More hospitals in the U.S. are being trained and equipped to combat the Ebola virus, the U.S. Department of Health and Human Services (DHHS) announced Tuesday.
The Centers for Disease Control and Prevention (CDC) has identified 35 hospitals that are able to treat Ebola cases. They expect more to be designated as treatment centers in the next few weeks.
Health officials at the state level designate treatment centers, the decision being made in collaboration with the state health departments and hospital administration.
According to the DHHS, 80 percent of return travelers from affected countries live within 200 miles of one of these treatment centers.
CDC Director Dr. Tom Frieden emphasizes the importance of having appropriate treatment centers available.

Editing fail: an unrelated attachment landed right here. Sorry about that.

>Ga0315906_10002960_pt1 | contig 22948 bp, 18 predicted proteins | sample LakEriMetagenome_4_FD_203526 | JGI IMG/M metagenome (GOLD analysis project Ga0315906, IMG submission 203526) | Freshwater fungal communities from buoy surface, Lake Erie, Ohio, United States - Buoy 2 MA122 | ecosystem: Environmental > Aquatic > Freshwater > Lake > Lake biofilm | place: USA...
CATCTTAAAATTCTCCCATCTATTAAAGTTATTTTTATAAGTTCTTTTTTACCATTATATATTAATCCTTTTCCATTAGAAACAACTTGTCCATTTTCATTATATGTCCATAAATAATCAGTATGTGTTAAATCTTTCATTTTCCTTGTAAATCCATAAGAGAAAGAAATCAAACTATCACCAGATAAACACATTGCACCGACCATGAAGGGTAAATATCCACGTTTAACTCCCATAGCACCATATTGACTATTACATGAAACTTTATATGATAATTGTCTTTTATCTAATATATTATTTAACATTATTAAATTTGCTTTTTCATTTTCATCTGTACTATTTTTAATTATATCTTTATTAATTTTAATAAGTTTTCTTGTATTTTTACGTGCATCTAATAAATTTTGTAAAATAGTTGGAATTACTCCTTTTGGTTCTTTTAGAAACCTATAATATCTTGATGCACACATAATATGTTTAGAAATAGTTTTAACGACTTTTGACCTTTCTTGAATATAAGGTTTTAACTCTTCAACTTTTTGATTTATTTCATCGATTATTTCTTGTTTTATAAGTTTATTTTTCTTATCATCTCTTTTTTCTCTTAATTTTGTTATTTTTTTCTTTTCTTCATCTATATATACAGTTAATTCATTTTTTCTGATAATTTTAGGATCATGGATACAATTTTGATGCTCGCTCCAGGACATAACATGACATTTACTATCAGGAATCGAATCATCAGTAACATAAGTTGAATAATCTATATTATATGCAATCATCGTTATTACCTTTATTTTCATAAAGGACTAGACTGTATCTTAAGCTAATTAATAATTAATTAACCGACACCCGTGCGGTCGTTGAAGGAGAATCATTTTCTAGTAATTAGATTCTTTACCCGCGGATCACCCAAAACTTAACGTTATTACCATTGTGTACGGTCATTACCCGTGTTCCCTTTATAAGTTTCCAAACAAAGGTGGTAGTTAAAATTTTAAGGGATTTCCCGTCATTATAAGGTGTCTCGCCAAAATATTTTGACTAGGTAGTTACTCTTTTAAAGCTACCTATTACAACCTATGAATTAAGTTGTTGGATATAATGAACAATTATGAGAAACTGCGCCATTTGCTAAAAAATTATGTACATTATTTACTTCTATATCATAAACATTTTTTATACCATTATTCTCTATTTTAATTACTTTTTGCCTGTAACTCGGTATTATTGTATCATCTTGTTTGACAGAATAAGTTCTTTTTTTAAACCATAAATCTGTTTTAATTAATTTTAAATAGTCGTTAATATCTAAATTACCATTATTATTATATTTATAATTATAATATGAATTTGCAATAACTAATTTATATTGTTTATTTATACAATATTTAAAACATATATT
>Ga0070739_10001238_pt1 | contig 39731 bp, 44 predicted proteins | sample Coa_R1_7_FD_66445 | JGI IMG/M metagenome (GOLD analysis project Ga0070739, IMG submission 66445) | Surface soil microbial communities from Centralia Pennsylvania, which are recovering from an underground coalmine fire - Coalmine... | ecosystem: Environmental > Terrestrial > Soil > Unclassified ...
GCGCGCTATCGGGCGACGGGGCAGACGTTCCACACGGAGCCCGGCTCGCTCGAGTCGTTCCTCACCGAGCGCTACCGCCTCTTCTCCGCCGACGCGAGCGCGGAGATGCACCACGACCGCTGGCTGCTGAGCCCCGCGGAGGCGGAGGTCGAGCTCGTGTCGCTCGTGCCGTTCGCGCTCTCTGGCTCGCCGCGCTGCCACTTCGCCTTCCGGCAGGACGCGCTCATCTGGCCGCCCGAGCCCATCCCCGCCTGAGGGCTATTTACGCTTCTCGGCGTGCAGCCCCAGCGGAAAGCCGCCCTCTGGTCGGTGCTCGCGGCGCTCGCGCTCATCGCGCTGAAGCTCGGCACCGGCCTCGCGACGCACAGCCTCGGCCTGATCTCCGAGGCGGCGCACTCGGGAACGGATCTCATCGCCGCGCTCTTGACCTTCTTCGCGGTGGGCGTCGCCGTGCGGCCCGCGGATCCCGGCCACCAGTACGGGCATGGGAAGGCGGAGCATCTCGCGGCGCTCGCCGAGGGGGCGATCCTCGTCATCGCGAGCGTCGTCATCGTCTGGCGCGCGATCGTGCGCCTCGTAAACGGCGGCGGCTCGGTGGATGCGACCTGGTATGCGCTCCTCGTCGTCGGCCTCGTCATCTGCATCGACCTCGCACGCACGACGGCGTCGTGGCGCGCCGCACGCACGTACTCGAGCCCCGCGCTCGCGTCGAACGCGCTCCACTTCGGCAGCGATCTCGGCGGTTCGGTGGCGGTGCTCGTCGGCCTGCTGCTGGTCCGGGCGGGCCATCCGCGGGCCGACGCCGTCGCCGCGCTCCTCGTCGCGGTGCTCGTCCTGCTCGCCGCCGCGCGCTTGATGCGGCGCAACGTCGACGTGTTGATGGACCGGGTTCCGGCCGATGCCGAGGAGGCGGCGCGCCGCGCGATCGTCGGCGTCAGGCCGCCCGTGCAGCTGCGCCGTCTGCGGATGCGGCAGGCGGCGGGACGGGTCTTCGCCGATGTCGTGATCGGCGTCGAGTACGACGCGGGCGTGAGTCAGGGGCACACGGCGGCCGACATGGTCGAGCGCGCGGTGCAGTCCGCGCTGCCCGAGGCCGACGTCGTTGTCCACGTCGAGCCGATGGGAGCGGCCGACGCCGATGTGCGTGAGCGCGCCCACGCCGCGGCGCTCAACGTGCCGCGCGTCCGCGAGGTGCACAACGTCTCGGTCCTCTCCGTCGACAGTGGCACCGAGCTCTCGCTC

“As long as Ebola is spreading in West Africa, we must prepare for the possibility of additional cases in the United States,” Frieden said. “We are implementing and constantly strengthening multiple levels of protection, including increasing the number of hospitals that have the training and capabilities to manage the complex care of an Ebola patient. These hospitals have worked hard to rigorously assess their capabilities and train their staff.”
The 35 hospitals that are designated as treatment represent the major regions of the country. Institutions in Atlanta, Chicago, San Francisco, Galveston, Omaha, New York and Washington, D.C., are among the cities represented on the list.
These hospitals supplement three containment institutions at Emory University Hospital, Nebraska Medical Center and the National Institutes of Health.